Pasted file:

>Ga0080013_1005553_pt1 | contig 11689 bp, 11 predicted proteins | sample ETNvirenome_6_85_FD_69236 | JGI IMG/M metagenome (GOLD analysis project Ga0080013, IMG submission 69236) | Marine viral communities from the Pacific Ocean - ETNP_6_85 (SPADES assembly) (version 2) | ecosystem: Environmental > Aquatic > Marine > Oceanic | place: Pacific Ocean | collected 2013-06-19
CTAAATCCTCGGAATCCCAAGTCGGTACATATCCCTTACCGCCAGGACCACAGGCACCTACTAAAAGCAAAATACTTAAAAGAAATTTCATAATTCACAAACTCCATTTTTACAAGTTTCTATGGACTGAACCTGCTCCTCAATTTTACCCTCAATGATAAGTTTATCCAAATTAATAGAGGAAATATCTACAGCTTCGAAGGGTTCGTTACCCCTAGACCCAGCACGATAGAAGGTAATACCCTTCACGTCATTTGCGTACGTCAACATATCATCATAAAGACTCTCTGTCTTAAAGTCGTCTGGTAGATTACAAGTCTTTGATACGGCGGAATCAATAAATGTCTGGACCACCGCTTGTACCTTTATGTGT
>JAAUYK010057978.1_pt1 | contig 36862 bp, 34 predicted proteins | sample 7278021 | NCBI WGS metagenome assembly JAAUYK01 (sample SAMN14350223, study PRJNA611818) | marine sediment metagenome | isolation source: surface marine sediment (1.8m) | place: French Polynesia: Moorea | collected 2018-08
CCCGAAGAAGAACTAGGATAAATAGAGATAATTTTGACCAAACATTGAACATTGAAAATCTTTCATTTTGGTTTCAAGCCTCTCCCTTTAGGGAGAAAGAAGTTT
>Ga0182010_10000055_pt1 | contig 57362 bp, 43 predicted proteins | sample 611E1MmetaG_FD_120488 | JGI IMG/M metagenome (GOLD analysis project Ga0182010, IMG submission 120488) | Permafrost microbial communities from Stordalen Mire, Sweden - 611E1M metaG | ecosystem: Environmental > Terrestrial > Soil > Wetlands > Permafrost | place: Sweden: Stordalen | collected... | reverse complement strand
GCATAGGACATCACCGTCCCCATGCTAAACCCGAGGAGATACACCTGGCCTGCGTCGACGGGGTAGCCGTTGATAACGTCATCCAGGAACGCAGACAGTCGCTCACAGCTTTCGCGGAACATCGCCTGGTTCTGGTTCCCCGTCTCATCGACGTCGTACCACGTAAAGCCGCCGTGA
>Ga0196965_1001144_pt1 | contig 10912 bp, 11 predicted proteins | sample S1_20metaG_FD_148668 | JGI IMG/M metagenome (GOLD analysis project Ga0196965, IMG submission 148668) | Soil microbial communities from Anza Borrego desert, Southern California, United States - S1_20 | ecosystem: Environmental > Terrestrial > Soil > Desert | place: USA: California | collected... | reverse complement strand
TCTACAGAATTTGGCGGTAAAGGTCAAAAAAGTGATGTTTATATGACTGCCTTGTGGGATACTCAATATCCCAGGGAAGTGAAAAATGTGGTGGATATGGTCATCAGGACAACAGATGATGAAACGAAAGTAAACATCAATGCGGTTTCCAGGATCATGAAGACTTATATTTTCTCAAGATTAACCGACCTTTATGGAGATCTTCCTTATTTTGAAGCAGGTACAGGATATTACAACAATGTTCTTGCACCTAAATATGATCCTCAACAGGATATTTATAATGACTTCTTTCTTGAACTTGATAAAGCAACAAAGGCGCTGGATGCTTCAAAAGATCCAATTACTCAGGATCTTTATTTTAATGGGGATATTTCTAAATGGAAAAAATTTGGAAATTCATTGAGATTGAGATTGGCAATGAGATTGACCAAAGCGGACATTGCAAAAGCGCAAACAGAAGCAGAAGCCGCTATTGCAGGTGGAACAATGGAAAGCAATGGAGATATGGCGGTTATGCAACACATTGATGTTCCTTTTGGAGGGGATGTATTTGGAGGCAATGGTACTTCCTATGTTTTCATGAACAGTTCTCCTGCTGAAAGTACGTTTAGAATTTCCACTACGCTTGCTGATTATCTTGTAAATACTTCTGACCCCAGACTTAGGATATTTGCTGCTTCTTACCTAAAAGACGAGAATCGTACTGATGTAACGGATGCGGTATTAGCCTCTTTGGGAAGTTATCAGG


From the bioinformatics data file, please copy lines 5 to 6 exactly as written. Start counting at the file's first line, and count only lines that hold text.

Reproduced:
>Ga0182010_10000055_pt1 | contig 57362 bp, 43 predicted proteins | sample 611E1MmetaG_FD_120488 | JGI IMG/M metagenome (GOLD analysis project Ga0182010, IMG submission 120488) | Permafrost microbial communities from Stordalen Mire, Sweden - 611E1M metaG | ecosystem: Environmental > Terrestrial > Soil > Wetlands > Permafrost | place: Sweden: Stordalen | collected... | reverse complement strand
GCATAGGACATCACCGTCCCCATGCTAAACCCGAGGAGATACACCTGGCCTGCGTCGACGGGGTAGCCGTTGATAACGTCATCCAGGAACGCAGACAGTCGCTCACAGCTTTCGCGGAACATCGCCTGGTTCTGGTTCCCCGTCTCATCGACGTCGTACCACGTAAAGCCGCCGTGA